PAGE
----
At least the citadel here in Erbil is still standing.

Written by derekhenryflood

February 20th, 2019 at 3:09 pm

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Stepping Into the Mosaic

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Walking around East Beirut looking for things familiar, I can attest that this 32-story Credit Libanais tower certainly wasn’t there during Israeli air raids in 2006. Note the car for sale in the bottom left with the California licence plate. Now that reminded me of the war when I realised it was a status symbol to be driving cars around that still had American plates. I remembered seeing a car in front of me on the way to Nabatiyeh once that still had a Michigan plate. ©2019 Derek Henry Flood

Beirut- It had been twelve and a half years since I’d last set foot into Lebanon’s cacophonous seaside capital. In July of 2006 I arrived here to cover the war that had suddenly erupted between a troika of war fighting groups-Hezbollah, Harakat Amal, and Hizb as-Suyu al-Lubnani (the Guevarist-leaning Lebanese Communist Party) battling the invading Israel Defence Forces following a Hezbollah provocation that resulted in a pair IDF conscripts being taken captive and three others killed. The war ravaged Lebanon’s infrastructure that was already tremendously enfeebled by the 1975-1990 factional civil war.

Although virtually no societies in ethnic Arab-majority nation-states are culturally monolithic, the Levant is often termed a mosaic society for its relgio-cultural complexity. The same can be said for Syria and many parts of Iraq. These three states are composed of troubled, pluralistic societies that tend to upend tired orientalist stereotypes rather than uphold them. Lebanon with its Mediterranean coast that faces EU member state Cyprus offshore is by far the most accessible with its relative openness and visa policy (well depending on one’s passport of course).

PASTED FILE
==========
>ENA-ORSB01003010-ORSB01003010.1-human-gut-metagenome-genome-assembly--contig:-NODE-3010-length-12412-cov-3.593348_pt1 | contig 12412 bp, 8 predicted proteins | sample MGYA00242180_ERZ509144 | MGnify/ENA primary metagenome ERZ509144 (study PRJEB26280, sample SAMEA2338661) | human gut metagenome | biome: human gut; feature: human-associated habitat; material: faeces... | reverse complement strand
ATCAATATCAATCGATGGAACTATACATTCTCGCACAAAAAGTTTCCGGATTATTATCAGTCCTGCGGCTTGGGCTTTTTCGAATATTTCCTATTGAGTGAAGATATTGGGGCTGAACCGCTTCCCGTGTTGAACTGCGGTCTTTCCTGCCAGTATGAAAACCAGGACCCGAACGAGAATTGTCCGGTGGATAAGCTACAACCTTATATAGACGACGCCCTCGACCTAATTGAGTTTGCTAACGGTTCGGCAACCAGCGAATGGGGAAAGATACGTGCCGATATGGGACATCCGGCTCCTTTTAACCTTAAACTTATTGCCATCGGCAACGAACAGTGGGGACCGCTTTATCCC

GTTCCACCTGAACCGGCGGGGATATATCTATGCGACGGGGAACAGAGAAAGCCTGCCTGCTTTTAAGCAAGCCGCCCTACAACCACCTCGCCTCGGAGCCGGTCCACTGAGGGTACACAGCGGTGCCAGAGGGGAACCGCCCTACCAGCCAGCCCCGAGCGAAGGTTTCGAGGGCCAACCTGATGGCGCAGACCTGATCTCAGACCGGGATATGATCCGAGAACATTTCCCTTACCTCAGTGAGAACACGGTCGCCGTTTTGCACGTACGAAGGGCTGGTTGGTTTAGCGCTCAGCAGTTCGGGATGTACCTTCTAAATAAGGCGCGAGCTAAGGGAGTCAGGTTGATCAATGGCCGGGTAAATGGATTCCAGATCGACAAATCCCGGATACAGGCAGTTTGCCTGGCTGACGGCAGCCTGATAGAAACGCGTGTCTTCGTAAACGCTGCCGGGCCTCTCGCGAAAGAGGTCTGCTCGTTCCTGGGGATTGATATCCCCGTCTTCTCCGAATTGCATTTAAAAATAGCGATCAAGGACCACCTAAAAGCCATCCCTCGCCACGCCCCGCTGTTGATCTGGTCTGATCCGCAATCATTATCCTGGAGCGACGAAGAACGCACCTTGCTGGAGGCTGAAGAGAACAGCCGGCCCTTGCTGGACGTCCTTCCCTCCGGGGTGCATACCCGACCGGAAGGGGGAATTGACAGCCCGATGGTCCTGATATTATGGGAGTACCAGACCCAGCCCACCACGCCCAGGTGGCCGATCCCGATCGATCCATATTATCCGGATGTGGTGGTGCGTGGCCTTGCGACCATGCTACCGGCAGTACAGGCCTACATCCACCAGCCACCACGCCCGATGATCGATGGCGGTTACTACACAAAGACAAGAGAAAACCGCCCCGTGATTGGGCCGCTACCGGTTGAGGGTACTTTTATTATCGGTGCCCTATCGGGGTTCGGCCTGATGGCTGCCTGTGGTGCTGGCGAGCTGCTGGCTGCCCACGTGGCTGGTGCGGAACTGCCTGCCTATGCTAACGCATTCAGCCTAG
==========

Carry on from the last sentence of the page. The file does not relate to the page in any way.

Fields of ruin. Residents toured ruins of Hezbollah-controlled Haret Hreyk in Baabda district after the August cease fire began. ©2006 Derek Henry Flood

The global breadth of the Lebanese mercantilist diaspora amplifies this aspect from the West to West Africa helping this small, fractious state punch well above its weight in terms of cultural impact as well as business acumen. It is as if the distinct ancient groups that comprise this land are tesserae that piece together to form a mesmorising Roman-period mosaic. With each war, the tesserae chip and break and are looted. Emigration and cultural destruction have damaged the mosaic tremendously across the Levant, or Sham if you prefer. But still there is a head, then there is a heart, then emerges an outstretched hand.

Though the war was ostensibly a retaliation against Hezbollah in South Lebanon for its reckless provocation, bombings were hitting much further north including this bridge in Byblos, midway between Beirut and Tripoli. ©2006 Derek Henry Flood

The IDF launched a vicious campaign of collective punishment on Lebanese society as a whole. This ultimately strengthened Hezbollah’s position in the country’s domestic political polity. Its guerrilla push back of the IDF further cemented its self-created image as a ‘resistance’ organisation. After all, without the occasional foreign occupying force, what is there to resist? Without the necessity to resist what rationale is there to continually remain in the political sphere? The IDF played perfectly into their hands. As the war ground on and the air strikes widened, Lebanese from many different stripes heralded Hezbollah and the other temporarily allied militias efforts to defend the nation.